I’ve always considered films to be a form of art, that aside from their entertainment value, they work to teach, to inform and to critique. Movies however, are different. I’ve always associated movies with those cheap, carnival attractions. They have no purpose other than to entertain, to draw eyes and dollars, to amuse and distract worried hearts and minds. Movies, are mere amusements we indulge in, in the effort to escape our bland everyday lives. To me, the Fault in our Stars wasn’t a movie, it was a film. I honestly left the film thinking, feeling a emotional weight about well just feeling, and living and being here, alive. I felt like I had when I’d just put down the book. I think that was the most successful aspects of the movie, not because it made me cry (I’m not much of a crier but it’s been known to happen before *I’m looking at you Pan’s Labyrinth!*) but because, like the book, it got me to think.

It had something to say and as I overheard the conversations between movie goers leaving the cinema, and between my family, it got people to think about their lives, and their loved ones; it got people to talk. And not just talk, but have meaningful conversations about things we often overlook or ignore in our lives and that’s why I loved the movie. I mean, for those just looking for a movie with romance in it, sure, it’s there and wonderfully so–Shailene and Ansel where adorable–but there is also so much more to it. It’s not just a romance movie, it’s a film with romance in it that talks about love and life and death and family. I think that’s why the book and the film seem to resonate with so many people.

“Not all questions have answers to them”

That’s what my fifteen year old brother said when describing the lesson  his favorite person in the film, drunken, malicious author Van Houten, taught him. The whole journey Augustus and Hazel take is to find out the answer to their questions: What happens after the book is over, what happens to the people that Anna loved and cared about. Most importantly, what happened to the hamster! Of course the most obvious answer, the one the film wishes to convey, is that they went on living. Through pain, through strife and joy, through it all life goes on. People have to suffer through pain, live with it, grow from it and so on. Everyday we do this, and when we  can’t, well then the world goes on without us. It’s a sad truth, but one that we all have to come to terms with. Yet what my brother got from Van Houten’s character, was that though Gus and Hazel go through all these lengths to find out the ending of the book, they never really got an answer. But really when you think about it, it wasn’t the answer that was compelling, it was Hazel and Gus’s journey to find their answers that made the film compelling. What’s more, even if there aren’t any answers it’s important to search for them, to have these questions. That’s why I feel that the Fault in our Stars is such a wonderful book adaptation and  film on its own right. Not simply because all the “characters” say what they’re supposed to say, act like how they should or look like they ought to, but because it captures the essence of what the book was trying to convey, what it was trying to do.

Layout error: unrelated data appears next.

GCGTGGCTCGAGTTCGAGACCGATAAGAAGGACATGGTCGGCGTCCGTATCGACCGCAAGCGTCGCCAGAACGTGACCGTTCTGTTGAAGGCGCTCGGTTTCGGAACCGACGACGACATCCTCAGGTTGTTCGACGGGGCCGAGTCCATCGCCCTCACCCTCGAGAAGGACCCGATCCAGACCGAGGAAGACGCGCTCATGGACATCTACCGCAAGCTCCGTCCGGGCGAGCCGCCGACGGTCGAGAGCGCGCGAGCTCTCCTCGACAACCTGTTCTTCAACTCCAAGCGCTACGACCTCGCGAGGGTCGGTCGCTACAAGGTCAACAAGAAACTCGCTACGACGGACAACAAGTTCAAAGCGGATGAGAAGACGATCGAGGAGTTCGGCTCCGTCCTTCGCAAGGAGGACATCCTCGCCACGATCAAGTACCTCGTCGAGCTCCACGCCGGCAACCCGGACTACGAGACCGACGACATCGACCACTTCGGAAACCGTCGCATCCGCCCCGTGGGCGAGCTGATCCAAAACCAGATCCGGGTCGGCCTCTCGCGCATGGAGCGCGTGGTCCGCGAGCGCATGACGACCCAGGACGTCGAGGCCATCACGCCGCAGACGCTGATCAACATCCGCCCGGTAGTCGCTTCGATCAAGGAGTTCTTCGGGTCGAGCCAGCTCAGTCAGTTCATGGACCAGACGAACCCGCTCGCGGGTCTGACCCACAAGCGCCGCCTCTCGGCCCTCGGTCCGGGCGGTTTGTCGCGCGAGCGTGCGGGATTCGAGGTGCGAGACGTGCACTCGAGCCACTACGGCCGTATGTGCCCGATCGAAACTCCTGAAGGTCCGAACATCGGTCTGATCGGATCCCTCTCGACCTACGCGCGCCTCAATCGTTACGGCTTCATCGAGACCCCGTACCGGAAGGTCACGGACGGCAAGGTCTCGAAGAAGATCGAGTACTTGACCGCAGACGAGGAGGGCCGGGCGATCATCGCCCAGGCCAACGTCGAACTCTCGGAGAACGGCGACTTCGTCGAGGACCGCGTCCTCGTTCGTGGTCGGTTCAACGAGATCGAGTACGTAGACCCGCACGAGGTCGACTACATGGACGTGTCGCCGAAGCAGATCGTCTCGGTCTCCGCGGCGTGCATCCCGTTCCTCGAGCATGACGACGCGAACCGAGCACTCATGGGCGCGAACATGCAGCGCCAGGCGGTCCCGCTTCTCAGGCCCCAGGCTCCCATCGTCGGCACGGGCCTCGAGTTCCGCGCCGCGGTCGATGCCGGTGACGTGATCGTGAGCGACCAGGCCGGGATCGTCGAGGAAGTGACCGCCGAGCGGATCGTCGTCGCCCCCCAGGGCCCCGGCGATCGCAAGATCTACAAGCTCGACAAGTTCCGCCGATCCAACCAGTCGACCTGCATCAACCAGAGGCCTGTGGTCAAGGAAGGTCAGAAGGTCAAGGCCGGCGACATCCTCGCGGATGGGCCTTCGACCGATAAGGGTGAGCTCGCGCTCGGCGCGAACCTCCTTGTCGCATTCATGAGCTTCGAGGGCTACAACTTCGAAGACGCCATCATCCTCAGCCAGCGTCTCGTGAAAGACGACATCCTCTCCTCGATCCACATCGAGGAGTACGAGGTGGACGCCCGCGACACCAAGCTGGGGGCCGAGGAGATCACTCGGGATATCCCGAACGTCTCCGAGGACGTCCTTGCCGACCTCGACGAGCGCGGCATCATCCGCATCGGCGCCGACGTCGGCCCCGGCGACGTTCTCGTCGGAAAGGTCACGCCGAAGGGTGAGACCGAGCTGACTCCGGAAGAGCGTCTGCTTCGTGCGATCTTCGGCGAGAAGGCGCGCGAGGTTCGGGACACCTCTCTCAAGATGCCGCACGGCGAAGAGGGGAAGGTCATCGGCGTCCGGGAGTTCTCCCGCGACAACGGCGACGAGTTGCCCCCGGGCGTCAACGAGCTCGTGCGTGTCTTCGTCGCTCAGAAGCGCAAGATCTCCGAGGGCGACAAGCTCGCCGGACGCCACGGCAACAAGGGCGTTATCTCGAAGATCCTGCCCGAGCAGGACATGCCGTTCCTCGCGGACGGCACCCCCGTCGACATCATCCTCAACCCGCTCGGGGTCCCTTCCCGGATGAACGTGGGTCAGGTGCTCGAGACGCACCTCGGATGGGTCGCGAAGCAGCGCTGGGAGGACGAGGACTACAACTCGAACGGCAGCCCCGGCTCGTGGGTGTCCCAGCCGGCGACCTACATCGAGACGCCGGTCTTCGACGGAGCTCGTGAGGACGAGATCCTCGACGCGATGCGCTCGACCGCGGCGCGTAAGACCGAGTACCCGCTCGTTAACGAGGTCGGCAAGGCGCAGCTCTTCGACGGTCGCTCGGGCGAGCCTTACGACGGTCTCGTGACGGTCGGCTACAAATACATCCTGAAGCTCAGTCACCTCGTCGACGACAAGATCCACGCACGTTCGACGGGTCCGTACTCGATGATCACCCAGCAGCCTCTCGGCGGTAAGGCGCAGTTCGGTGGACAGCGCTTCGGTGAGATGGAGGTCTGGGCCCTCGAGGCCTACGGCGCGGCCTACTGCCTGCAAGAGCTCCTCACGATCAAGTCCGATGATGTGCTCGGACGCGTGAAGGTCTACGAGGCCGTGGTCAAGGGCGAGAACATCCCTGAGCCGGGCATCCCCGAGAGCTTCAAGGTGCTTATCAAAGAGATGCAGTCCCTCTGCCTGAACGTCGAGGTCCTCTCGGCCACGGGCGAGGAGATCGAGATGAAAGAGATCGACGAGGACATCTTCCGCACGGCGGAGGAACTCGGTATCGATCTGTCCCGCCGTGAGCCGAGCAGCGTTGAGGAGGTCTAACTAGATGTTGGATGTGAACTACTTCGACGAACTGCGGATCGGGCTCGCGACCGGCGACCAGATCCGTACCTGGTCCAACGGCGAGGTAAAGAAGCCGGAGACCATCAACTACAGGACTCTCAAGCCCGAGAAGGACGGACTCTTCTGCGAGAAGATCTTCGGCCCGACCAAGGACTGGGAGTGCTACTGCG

So…

Yeah, I loved the movie, I thought that the performances by the main cast, specifically Shanilee, Ansel, Laura Dern and I would say Nat Wolf even, brought these people–because John Green doesn’t write characters, he writes people– I loved  to life, because the screenplay was wonderful and the direction, though not stand out, was honest in its portrayal of their hardships. What I loved most about the film The Fault in Our Stars, is that it brought people to the conversation the fans of the book were introduced to, and the people suffering through illness were already having.

If you’ve seen the movie and read the book what did you take away–from either or from both–from it. Is it a good adaptation, a good film or or is it just another romance movie? I’ve always felt that Holes (the movie), was the best book to film adaptation I’ve ever seen. I think the Fault in Our Stars makes it on that short list. In a future post, I would say next but I’m not sure I when I’ll tackle it, I’d like to look at other YA adaptations and examine why I felt some of them, like TIFOS and Holes, were successful and some of them weren’t. What YA movies did you think were good adaptations?